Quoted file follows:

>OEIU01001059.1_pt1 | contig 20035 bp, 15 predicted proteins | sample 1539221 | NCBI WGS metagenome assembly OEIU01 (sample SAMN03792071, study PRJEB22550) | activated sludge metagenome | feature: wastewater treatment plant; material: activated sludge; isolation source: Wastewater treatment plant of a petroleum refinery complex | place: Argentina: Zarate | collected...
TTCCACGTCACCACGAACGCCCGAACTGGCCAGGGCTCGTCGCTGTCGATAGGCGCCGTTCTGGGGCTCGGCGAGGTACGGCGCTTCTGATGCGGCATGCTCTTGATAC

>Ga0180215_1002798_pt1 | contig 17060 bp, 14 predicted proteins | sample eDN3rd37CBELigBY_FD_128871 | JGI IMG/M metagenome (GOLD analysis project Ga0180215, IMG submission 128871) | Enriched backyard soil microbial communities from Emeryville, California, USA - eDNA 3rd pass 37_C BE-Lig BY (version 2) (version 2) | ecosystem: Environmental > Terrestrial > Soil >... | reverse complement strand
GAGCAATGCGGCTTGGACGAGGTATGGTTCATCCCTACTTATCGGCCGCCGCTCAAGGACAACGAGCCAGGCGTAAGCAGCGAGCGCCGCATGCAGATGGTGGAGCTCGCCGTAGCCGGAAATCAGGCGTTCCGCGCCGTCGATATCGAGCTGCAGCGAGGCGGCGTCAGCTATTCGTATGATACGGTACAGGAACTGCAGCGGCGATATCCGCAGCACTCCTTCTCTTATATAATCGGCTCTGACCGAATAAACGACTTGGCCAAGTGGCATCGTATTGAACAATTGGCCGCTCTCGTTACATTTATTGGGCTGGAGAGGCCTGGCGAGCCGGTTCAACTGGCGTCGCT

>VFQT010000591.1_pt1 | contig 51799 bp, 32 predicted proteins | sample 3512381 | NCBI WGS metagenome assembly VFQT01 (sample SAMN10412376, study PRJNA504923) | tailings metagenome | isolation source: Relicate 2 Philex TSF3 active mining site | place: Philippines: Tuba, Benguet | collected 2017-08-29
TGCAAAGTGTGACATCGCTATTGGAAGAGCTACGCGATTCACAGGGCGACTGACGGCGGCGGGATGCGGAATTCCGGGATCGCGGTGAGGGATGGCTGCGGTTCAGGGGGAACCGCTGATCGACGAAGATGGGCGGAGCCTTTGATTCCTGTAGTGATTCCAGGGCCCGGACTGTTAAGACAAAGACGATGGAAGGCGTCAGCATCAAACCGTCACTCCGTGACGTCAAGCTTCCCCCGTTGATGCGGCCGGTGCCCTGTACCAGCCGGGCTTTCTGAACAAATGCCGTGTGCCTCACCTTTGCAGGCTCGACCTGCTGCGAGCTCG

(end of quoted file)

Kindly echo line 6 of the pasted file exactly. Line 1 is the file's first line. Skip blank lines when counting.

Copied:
TGCAAAGTGTGACATCGCTATTGGAAGAGCTACGCGATTCACAGGGCGACTGACGGCGGCGGGATGCGGAATTCCGGGATCGCGGTGAGGGATGGCTGCGGTTCAGGGGGAACCGCTGATCGACGAAGATGGGCGGAGCCTTTGATTCCTGTAGTGATTCCAGGGCCCGGACTGTTAAGACAAAGACGATGGAAGGCGTCAGCATCAAACCGTCACTCCGTGACGTCAAGCTTCCCCCGTTGATGCGGCCGGTGCCCTGTACCAGCCGGGCTTTCTGAACAAATGCCGTGTGCCTCACCTTTGCAGGCTCGACCTGCTGCGAGCTCG